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New Settlers, More Tourists Challenge an Ecosystem

In the Galapagos Islands, one of the few pristine places left on Earth, people and pollution have not yet spoiled the land, creatures, and water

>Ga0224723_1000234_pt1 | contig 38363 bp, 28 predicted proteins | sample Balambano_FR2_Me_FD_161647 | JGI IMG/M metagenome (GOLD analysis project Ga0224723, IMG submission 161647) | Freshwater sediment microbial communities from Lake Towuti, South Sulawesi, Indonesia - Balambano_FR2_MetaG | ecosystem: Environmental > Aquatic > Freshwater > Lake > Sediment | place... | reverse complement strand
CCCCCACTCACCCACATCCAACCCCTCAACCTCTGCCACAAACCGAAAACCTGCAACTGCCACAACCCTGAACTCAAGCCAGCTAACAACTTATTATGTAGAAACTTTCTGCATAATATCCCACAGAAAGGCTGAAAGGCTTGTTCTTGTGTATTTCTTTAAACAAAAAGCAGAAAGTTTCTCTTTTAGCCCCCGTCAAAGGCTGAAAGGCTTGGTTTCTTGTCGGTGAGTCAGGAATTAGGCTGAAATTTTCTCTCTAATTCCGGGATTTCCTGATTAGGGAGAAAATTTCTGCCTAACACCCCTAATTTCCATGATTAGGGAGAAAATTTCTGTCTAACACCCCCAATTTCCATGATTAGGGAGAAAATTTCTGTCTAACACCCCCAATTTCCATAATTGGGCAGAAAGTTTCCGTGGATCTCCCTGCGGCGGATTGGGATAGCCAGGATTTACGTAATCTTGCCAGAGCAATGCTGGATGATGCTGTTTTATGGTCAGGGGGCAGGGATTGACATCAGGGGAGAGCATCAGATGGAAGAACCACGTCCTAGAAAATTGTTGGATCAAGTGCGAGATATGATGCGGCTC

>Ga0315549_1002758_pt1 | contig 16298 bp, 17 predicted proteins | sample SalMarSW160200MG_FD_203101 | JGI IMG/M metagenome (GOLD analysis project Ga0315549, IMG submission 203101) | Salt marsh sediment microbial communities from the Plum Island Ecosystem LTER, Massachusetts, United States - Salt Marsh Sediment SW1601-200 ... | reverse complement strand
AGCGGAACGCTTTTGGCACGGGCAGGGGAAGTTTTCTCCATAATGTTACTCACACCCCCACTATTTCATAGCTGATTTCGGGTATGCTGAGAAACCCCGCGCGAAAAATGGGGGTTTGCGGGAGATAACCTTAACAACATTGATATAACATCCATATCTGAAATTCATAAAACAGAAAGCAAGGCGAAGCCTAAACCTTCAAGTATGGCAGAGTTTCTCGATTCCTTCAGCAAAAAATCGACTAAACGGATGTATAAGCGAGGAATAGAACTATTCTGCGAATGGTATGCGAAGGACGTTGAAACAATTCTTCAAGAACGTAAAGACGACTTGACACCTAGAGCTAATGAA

IT was a used tea bag tossed carelessly overboard after lunch. It drifted slowly away from the tour boat anchored in sparkling blue water. On the starboard side, several people saw it and pointed with concern. "I wonder who did that?" someone said in mild anger. It was too late to retrieve it.In Galapagos, a sodden, lowly tea bag is hugely symbolic. Bobbing on the water, it takes on the meaning of one small ecologic step backward for mankind. Spend a week going from island to island in this archipelago and any bit of floating garbage or plastic is a glaring, startling offense. These islands are one of the few pristine places left on Earth where trash, garbage, people, and pollution have yet to greatly befoul the land, creatures, and water. The reason? "The total number of national park tour sites [on the islands] is 43," says Craig MacFarland, the president of the Charles Darwin Foundation and a specialist in wild land planning and management. "That's less than 1 percent of the total land area of 3,000 square miles. [It's the 1 percent] where visitors are having an impact. The vast majority of the islands are still pristine." Twenty years ago, the Ecuadorean government made the islands a national park and decreed a limit of 10,000 tourists a year. It established five zones for specific uses, including an intensive-use zone for tourists. The rules were: All tour groups have a trained guide and sleep on board tour boats. No touching or feeding the animals. No removal of plants. Walk only on the marked paths. Take only photos and leave only footprints. Overnight camping allowed in limited places and under strict conditions. "We knew that tourism could only survive with certain limitations," says Eduardo A. Proano, president of Metropolitan Touring in Quito, Ecuador, the first company to offer Galapagos tours in 1969. "We established a positive model, but obviously it has deteriorated," he says. With little manpower or structure on the part of the Ecuadorean government to enforce the limit, the numbers grew over the years to an estimated 45,000 last year. On the whole, tourists have behaved themselves. Yes, the sea lions become a little more agitated these days, and some tourists wander off the paths. Tourists and crew members do throw refuse overboard, but no one expected a perfect symbiosis. "Tourism is not the main problem in the islands," says Jorge Anhalzer, director of CETUR (Corporacion Ecuatoriana de Tourismo) and a member of the commission established last year by Ecuador's president to shape the future of the islands. "It is the urban growth," he says, "the migration from the mainland, that is the problem. The little towns don't have the infrastructure to handle [it]." Dr. MacFarland goes further and calls the growth and infrastructure problems a "crisis." Among the many problems, he cites: The resident population grew from 4,700 to 10,000 over the last 10 years; at least several dozen new species of animals have been introduced; the number of tourism boats has doubled, a second major tourism center has been established, and a third is being developed on another island; pollution has increased three-fold; and basic services such as potable water, solid-waste disposal, sewage evacuation, and electricity are poorly planned and overtaxed. A scientist at the Charles Darwin Research Station in Puerto Ayora says that a Galapagos "gold rush" mentality exists for some Ecuadoreans drawn to the islands. "They think the popularity of tourism here means easy access to the tourist dollars," he says. "The islands are sort of a mirage," agrees Mr. Anhalzer, seated in his office in Quito. "It's a tough life out there, with hardships despite the beautiful conditions. It takes certain sacrifices. A lot of people have gone there and been disappointed." Fionnuala Walsh, the assistant to the director of the Darwin research station, says, ve been here three years, and the number of tourist shops and boutiques between the front gates of the station and the central plaza in town has grown from 10 to 35; yet the number of tourists hasn't grown much over the last three years." But the islands are no mirage to the government, now faced with mounting pressures from all sides. Recently, when the government hinted that it was going to raise the tourist entrance fee for Galapagos National Park from $40 to $80, and also raise the annual tour operator fee for each passenger berth from $10 to $400, the tour industry protested. A full-page "open letter" appeared in a Quito newspaper. One of the signers of the letter, Oswaldo Munoz, who owns Nuevo Mundo Expeditions in Quito, says, "This is the way the government is seeking to reduce tourism to the islands. But I think it will just raise the price. I am more concerned about the quality of the ecotraveler to the island than I am the carrying capacity. The true ecotravelers are not necessarily those that have more money." Anhalzer says the president will probably raise the fees because the commission is recommending it. He acknowledges that the intent was to discourage more tourists. "The cheaper it is to go to Galapagos," he says, "the more people want to go. If there is a limited capacity, whatever that capacity might be, and once you approach that, then you have to make it more expensive." Historically, only a small portion of the funds generated by the park entrance fees has ever found its way back to the islands to finance improvements. A third-world country, Ecuador is just beginning to realize the potential pay back from funding national parks and encouraging tourism throughout the country. Anhalzer suggests that disbursing the tourists over more islands would help ease the impact on heavily visited islands. "We could increase the tourist load by twice," he says, but quickly adds, "not that we are recommending that." What the commission wants to accomplish is to make a visit to Galapagos an even greater premium experience for a manageable number of ecotourists. "Galapagos is famous for one thing," Anhalzer says, "survival of the fittest. This principle can be applied to the tour operators too. We want to improve the quality of the service and the safety of the boats, and this takes a certain sacrifice, and they need to put in their share of the sacrifice." But scientists, tour operators, and park officials agree that insufficient funds and lack of coordination have always plagued efforts to enforce regulations and policies for the islands. For these reasons, the tourist numbers mushroomed. At the national government level, MacFarland says, "agencies are involved for short spurts during crisis periods." Consequently, the islands exist in a bureaucratic drift. Famous photographer Tui DeRoy, who has lived on and photographed the islands since she was a small girl, sings a common song: It's not so much the numbers of tourists but "a matter of how it's done." She advocates a "strictly educational focus" and wants nothing that is incompatible with the islands: no big hotels with swimming pools, no five-star restaurants, no moped rentals, no golf courses or tennis courts - just the natural conditions of a rare ecosystem. "I think what we're seeing is a degradation in the experience of the tourist," she says, standing on a busy dock in Puerto Ayora, "because with enough people here, you end up bumping into each other and going places where there are already four other boats there. But it's the indirect impact on the islands that I'm worried about." To control all the problems, will the day come when a hard-and-fast limit is put on the number of tourists, as well as a ceiling on the number of Ecuadoreans moving here? "If all the measures in the commission plan are in place," MacFarland says, "then in effect there will be a maximum ... number of visitors, not as a 'magic limit,' but based on a soundly designed system." "It would take a constitutional amendment to make a limit," Anhalzer says when asked how to end the flow of Ecuadoreans to the islands, "and that is a major political problem. I don't think at this stage of the game this government wants to get into that. But eventually it might need to be a ... last resort."